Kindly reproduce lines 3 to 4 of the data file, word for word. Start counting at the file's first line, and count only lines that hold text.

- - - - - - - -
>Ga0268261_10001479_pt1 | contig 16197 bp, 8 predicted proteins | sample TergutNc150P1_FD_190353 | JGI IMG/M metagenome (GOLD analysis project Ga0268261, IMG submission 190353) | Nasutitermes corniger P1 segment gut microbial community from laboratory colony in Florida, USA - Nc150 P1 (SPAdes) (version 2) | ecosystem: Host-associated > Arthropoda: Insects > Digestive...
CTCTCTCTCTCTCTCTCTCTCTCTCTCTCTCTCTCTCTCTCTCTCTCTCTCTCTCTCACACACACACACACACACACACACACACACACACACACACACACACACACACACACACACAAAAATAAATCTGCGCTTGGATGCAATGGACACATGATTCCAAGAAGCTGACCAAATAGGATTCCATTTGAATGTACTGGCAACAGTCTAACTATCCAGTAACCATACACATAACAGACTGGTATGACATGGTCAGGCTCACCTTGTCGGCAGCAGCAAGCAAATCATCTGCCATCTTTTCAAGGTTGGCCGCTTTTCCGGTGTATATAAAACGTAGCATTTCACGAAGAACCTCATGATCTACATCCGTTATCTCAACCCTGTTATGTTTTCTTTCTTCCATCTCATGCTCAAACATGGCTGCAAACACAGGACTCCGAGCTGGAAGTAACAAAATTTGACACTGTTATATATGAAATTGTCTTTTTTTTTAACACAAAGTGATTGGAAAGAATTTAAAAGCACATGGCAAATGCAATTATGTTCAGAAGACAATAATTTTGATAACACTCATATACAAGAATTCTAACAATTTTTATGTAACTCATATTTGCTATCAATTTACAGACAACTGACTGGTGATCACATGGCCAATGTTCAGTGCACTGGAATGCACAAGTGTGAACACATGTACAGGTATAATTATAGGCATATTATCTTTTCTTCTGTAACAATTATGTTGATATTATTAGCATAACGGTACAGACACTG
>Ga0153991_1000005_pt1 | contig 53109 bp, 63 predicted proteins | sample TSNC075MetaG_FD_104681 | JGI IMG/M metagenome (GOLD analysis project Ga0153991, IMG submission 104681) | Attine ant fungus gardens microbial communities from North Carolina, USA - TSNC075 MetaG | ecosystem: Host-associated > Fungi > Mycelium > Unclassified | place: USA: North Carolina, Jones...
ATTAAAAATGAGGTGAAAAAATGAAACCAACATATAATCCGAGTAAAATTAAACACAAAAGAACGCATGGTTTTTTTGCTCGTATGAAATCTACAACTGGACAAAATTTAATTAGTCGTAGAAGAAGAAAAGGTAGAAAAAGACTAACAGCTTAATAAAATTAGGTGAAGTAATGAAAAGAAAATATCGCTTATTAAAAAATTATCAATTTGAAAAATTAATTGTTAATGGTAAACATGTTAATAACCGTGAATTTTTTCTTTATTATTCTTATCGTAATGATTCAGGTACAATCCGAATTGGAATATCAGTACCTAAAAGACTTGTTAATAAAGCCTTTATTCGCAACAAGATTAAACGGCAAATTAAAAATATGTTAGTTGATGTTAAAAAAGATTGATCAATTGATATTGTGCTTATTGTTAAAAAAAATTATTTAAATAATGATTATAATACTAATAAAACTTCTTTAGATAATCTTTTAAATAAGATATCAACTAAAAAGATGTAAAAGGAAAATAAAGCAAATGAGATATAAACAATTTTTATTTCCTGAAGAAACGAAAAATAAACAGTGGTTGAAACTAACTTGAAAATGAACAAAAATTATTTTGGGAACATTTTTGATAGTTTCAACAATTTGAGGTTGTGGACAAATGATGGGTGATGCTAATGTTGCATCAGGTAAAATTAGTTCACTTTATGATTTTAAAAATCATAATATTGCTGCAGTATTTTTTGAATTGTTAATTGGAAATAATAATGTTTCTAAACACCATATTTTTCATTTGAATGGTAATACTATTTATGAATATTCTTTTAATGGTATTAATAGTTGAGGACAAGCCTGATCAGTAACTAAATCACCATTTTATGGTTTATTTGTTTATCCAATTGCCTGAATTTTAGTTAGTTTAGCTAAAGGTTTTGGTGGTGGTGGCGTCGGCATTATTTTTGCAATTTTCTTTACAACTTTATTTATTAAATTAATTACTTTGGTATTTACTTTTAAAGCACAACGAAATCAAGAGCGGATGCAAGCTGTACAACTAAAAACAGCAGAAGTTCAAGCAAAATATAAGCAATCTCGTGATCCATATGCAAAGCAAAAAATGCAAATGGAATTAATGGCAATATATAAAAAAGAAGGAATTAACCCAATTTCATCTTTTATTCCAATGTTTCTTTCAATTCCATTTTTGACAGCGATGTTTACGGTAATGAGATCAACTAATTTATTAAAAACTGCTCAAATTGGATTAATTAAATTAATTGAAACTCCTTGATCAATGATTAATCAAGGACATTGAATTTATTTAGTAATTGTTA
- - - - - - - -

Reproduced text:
>Ga0153991_1000005_pt1 | contig 53109 bp, 63 predicted proteins | sample TSNC075MetaG_FD_104681 | JGI IMG/M metagenome (GOLD analysis project Ga0153991, IMG submission 104681) | Attine ant fungus gardens microbial communities from North Carolina, USA - TSNC075 MetaG | ecosystem: Host-associated > Fungi > Mycelium > Unclassified | place: USA: North Carolina, Jones...
ATTAAAAATGAGGTGAAAAAATGAAACCAACATATAATCCGAGTAAAATTAAACACAAAAGAACGCATGGTTTTTTTGCTCGTATGAAATCTACAACTGGACAAAATTTAATTAGTCGTAGAAGAAGAAAAGGTAGAAAAAGACTAACAGCTTAATAAAATTAGGTGAAGTAATGAAAAGAAAATATCGCTTATTAAAAAATTATCAATTTGAAAAATTAATTGTTAATGGTAAACATGTTAATAACCGTGAATTTTTTCTTTATTATTCTTATCGTAATGATTCAGGTACAATCCGAATTGGAATATCAGTACCTAAAAGACTTGTTAATAAAGCCTTTATTCGCAACAAGATTAAACGGCAAATTAAAAATATGTTAGTTGATGTTAAAAAAGATTGATCAATTGATATTGTGCTTATTGTTAAAAAAAATTATTTAAATAATGATTATAATACTAATAAAACTTCTTTAGATAATCTTTTAAATAAGATATCAACTAAAAAGATGTAAAAGGAAAATAAAGCAAATGAGATATAAACAATTTTTATTTCCTGAAGAAACGAAAAATAAACAGTGGTTGAAACTAACTTGAAAATGAACAAAAATTATTTTGGGAACATTTTTGATAGTTTCAACAATTTGAGGTTGTGGACAAATGATGGGTGATGCTAATGTTGCATCAGGTAAAATTAGTTCACTTTATGATTTTAAAAATCATAATATTGCTGCAGTATTTTTTGAATTGTTAATTGGAAATAATAATGTTTCTAAACACCATATTTTTCATTTGAATGGTAATACTATTTATGAATATTCTTTTAATGGTATTAATAGTTGAGGACAAGCCTGATCAGTAACTAAATCACCATTTTATGGTTTATTTGTTTATCCAATTGCCTGAATTTTAGTTAGTTTAGCTAAAGGTTTTGGTGGTGGTGGCGTCGGCATTATTTTTGCAATTTTCTTTACAACTTTATTTATTAAATTAATTACTTTGGTATTTACTTTTAAAGCACAACGAAATCAAGAGCGGATGCAAGCTGTACAACTAAAAACAGCAGAAGTTCAAGCAAAATATAAGCAATCTCGTGATCCATATGCAAAGCAAAAAATGCAAATGGAATTAATGGCAATATATAAAAAAGAAGGAATTAACCCAATTTCATCTTTTATTCCAATGTTTCTTTCAATTCCATTTTTGACAGCGATGTTTACGGTAATGAGATCAACTAATTTATTAAAAACTGCTCAAATTGGATTAATTAAATTAATTGAAACTCCTTGATCAATGATTAATCAAGGACATTGAATTTATTTAGTAATTGTTA